Skip To Main Content
No post to display.
  • School History
The Flood of 1936

An aerial photographer captured this image of the Loomis campus on March 22, 1936. The school was truly an island among the high water of one of the most destructive floods to surge through the Connecticut River Valley. This flood tested Loomis’ resourcefulness and resolve, even as the school was spared the extreme hardships that many residents in the area endured. Headmaster Nathaniel Batchelder wrote on March 24, “the sixth day of very high water… we still have firewood; and we still have our courage. You can’t keep a good school down.”

Early thaw of northern New England’s snow and heavy rains comprised the first flood wave to push through the valley; on March 13, water covered the road to Windsor. The relief felt when this receded was short-lived. More downpours swelled the Connecticut and Farmington rivers, and on March 18, Mr. Batchelder closed the school early for spring break. Most students left but, as The Loomis Log reported, “the school became an island on th[at] night … with a third of the student body marooned.” The next day, the Connecticut River continued to rise about an inch per hour, electricity on campus failed that morning, and the railroad tracks from Windsor to Hartford became submerged. The highest water was still to come.

Vibrant reporting by Mr. Batchelder, school publications, and The Hartford Courant overlay this photographer’s broad view with colorful details, resilience, and generosity.

An aerial image of the Loomis campus on March 22, 1936 during a flood
  1. Gwendolen Infirmary — As waters rose, school nurses cared for six ill students in the infirmary. They were transported off campus on the morning of Thursday, March 19, in small boats, operated by Herman Hoxie, son of the Loomis farm manager, and faculty member Jack Gates. Mr. Batchelder recalled, “Three could sit up and go ashore by boat wrapped in blankets. For three others we improvised a bed upon an outboard motorboat, and with the aid of [a local] delivery wagon [and] willing stretcher bearers … we made them all safe and comfortable.” Hoxie ran his boat taxi for days until the road to town was passable.
  2. The Gymnasium — By Thursday, a foot of water covered the basketball court’s wooden floor. As the water continued to rise in the gym over the next three days, the building suffered some of the most severe damage on campus. Later in the spring, students helped to pull up and replace the floor, and efforts of the Student Endowment Fund helped pay for the new floor.
  3. Evelyn Longman’s StudioThe Courant reported on Friday, March 20, that the acclaimed sculptor’s studio was “submerged by 6 feet of water.” The night before, Mr. Batchelder, who was Evelyn’s husband, and a staff member sprang into action to rescue her unfinished works and other objects that already had been placed at what Mr. B called, “above any possible flood height.” He recalled that they “cruised in a rowboat with a flashlight at 10:00 pm to retrieve irreplaceable treasures.” They carried out her sculptures, cutting off the shoulders of one portrait bust “still in plasteline … to save weight.” During their mission, the pair “upset the boat,” fell into the flood waters, and were feared missing. With phone lines downed, Evelyn tried but was unable to call for help from police or firefighters. The Log reported that she “had just about give up hope when a bedraggled headmaster turned up at last.”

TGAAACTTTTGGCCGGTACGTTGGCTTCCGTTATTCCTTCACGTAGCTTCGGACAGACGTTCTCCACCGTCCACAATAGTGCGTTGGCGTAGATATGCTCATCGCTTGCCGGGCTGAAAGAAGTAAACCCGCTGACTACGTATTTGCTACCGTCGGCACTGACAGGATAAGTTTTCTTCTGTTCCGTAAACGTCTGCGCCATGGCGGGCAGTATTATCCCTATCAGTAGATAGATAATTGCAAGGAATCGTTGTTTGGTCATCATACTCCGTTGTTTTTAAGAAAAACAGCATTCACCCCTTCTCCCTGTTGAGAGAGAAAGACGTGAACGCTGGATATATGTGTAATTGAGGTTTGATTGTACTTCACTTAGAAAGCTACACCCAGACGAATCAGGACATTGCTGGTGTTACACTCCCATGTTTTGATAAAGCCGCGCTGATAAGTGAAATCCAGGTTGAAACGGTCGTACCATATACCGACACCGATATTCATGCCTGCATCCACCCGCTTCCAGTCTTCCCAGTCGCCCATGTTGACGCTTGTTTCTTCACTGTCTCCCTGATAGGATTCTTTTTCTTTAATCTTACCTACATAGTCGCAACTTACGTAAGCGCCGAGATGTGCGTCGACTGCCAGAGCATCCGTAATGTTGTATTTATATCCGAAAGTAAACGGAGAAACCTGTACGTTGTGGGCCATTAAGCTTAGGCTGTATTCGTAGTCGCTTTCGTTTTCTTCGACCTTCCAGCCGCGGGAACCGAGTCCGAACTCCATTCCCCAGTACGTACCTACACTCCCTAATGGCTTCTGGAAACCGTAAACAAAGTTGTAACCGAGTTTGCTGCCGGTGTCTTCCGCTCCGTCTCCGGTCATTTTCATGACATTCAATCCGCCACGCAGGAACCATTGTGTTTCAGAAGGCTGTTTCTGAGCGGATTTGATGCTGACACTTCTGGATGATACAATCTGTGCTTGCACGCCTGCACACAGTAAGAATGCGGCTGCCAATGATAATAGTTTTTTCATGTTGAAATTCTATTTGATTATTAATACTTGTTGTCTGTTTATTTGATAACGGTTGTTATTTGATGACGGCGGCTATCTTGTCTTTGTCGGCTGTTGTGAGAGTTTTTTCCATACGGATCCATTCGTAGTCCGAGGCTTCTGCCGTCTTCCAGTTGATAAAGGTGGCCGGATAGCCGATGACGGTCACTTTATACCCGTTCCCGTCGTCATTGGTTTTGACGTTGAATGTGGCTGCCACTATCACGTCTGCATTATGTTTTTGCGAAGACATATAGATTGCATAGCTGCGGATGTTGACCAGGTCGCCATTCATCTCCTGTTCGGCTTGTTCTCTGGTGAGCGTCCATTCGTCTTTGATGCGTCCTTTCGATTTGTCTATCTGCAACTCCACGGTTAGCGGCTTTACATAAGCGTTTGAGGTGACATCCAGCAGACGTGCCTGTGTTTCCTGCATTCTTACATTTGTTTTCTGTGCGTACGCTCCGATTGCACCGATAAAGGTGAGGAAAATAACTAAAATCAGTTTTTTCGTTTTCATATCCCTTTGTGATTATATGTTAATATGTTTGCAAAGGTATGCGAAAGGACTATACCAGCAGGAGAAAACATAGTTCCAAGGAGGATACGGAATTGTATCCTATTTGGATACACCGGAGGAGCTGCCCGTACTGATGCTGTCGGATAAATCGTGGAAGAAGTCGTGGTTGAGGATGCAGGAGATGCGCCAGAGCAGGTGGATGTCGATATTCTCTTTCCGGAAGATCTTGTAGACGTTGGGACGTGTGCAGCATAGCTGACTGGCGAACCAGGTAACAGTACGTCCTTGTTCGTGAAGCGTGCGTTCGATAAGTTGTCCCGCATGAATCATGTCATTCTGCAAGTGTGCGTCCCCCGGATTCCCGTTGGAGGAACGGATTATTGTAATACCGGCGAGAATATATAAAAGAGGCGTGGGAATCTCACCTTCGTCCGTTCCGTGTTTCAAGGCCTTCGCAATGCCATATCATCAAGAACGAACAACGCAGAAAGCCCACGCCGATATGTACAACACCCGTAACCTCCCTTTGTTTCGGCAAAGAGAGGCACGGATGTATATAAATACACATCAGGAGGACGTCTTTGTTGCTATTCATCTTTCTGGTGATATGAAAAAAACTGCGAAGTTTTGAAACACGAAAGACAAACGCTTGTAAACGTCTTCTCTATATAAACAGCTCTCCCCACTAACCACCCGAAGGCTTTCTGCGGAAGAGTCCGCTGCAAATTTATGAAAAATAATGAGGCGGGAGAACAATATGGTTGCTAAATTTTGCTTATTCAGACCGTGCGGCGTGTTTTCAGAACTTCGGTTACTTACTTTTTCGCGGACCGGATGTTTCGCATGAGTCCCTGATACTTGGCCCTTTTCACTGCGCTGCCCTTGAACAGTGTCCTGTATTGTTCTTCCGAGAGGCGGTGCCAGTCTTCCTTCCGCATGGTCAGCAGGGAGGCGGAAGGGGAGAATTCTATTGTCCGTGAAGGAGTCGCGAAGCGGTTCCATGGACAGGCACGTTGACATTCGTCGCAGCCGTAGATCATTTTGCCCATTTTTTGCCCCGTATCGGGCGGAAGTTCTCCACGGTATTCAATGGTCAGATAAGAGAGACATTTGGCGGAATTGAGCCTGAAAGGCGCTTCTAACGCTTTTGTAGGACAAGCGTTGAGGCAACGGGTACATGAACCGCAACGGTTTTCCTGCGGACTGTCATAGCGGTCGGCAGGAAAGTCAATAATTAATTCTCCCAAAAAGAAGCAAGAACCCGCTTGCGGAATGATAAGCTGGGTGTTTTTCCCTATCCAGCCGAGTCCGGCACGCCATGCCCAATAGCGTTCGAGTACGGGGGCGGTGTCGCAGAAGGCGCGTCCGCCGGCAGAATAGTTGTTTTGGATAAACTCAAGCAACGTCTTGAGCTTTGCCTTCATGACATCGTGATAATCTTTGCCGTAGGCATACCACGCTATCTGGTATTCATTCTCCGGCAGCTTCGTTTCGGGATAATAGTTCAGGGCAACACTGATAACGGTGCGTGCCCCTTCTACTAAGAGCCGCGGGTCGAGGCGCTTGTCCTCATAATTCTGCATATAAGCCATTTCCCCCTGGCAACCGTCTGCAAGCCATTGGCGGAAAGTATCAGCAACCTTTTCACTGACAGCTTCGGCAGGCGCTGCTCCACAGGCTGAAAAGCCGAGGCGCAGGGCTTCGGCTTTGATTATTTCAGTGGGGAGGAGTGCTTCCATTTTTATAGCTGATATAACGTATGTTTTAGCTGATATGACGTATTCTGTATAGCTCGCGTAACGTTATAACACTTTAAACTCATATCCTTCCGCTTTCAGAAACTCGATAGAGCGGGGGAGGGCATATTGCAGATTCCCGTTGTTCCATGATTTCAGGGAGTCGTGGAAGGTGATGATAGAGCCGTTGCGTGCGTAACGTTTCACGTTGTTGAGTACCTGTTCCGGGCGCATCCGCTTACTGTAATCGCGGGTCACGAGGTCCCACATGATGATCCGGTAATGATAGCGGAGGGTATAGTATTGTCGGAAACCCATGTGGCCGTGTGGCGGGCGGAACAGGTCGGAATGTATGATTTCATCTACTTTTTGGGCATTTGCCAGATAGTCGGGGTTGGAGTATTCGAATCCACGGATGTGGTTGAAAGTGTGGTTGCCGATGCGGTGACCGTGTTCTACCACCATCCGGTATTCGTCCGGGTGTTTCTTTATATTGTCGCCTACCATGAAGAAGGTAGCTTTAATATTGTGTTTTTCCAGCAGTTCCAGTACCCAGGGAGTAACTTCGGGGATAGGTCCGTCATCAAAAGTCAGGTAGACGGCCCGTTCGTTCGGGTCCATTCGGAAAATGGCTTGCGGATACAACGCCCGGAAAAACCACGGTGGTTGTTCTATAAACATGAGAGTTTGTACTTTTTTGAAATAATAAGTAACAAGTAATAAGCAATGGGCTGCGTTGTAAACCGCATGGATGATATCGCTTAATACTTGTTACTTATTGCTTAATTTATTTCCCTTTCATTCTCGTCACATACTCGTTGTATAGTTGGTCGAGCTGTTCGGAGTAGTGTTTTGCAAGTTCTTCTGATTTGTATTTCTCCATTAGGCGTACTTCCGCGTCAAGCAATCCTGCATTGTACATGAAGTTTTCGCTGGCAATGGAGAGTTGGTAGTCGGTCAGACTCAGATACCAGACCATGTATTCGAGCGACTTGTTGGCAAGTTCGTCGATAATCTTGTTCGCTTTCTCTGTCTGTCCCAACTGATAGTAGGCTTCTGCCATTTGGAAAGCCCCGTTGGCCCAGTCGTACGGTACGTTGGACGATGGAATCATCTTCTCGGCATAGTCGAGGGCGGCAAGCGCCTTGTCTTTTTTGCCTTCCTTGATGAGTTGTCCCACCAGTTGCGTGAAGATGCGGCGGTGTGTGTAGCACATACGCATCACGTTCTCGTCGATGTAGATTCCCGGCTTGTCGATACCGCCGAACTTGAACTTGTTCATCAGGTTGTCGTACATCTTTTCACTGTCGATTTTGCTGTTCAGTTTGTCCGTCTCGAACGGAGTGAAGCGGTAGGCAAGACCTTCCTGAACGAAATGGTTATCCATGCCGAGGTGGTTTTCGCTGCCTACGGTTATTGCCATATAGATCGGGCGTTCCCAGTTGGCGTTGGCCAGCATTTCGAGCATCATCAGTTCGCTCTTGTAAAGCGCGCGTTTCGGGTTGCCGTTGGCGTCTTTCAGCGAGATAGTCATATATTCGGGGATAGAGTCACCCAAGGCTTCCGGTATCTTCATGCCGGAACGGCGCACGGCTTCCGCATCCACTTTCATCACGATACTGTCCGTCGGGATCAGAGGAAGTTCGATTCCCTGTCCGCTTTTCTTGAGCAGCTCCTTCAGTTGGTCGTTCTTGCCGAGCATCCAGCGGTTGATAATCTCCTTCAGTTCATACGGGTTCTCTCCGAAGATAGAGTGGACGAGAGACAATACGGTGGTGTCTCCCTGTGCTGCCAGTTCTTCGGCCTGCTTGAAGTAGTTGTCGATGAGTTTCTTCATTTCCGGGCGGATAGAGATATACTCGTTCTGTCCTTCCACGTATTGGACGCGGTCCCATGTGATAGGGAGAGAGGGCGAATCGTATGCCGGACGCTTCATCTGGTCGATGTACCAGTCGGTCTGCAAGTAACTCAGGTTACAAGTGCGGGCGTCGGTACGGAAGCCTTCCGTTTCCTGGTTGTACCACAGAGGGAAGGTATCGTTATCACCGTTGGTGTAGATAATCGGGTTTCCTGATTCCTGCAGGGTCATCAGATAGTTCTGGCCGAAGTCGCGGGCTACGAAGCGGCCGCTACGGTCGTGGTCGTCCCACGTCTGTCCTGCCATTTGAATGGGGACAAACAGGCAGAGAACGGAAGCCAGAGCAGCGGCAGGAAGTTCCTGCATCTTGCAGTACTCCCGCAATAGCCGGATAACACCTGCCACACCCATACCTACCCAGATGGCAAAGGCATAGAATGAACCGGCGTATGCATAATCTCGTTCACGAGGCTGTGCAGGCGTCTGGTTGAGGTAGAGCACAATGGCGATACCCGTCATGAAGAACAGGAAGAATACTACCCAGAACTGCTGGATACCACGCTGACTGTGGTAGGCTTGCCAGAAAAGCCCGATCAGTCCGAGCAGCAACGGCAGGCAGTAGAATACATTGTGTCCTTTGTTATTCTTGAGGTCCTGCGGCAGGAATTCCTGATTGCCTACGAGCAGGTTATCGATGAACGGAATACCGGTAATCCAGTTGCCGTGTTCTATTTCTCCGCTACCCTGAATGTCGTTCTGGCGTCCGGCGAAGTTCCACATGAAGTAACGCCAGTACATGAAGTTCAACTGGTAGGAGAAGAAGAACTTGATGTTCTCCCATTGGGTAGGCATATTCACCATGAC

4. The Power House — Flooded boiler rooms and a submerged electric transformer took out the supply of heat, hot water, and light to campus buildings. A new set of overhead electrical wires were strung to the infirmary, dining hall, and kitchen on Thursday morning. By Thursday evening, these too had failed. The Log noted that “motors, dynamos, switchboards, and lead cables” in the Power House incurred “severe damage” and were later sent to a local General Electric factory reconfigured to “spen[d] all its time repairing equipment damaged by the flood.”
  5. Warham Dormitory The Courant’s Sunday, March 22, issue reported that campus residents “had moved to their second floors in order to be prepared for the possibility of the Holyoke [MA] dam giving way.” Cellars in dormitories contained about two feet of water, and The Log recalled that “the only source of heat was open fires. In Warham, piles of wood were rescued from the flooding cellar and deposited in the social room. Candles and flashlight batteries were at a premium and the strictest economy had to be observed.
  6. A scavenger hunt was organized to plunder the dormitories of [these] articles.”
  7. William H. Loomis Dining Hall — Gas ranges were moved upstairs from the flooded basement kitchen and used until Saturday, March 21, when the gas line to campus failed. After that, Chef Alberge, who resorted to wearing hip boots to wade through the kitchen for supplies, cooked for faculty and staff on an open fire in Loomis Hall’s fireplace and a small kerosene stove. Mr. B recalled that on Sunday the chef served a steak dinner for 30. The steaks had been meant for an winter athletics dinner, canceled because of the early release. “The ‘Bitter-Enders Club’… munch[ed] tenderloins served up in various forms” over the duration of the flood.

Later that spring, 22 students volunteered every day after school for clean-up projects, including helping the Skac family. Their house, located near the river and south of the school farm — out of the aerial photographer’s viewfinder — had been picked up off its foundation by raging flood waters and moved. The damage was extensive, and the family lost their home. Carl Olson, Loomis’ carpenter; a team of students; and Mr. Skac tore down and rebuilt the house that spring. Evelyn Longman assisted with interior decorating. 

Ne Cede Malis.


More Stories

Explore more stories from the Loomis Chaffee archives.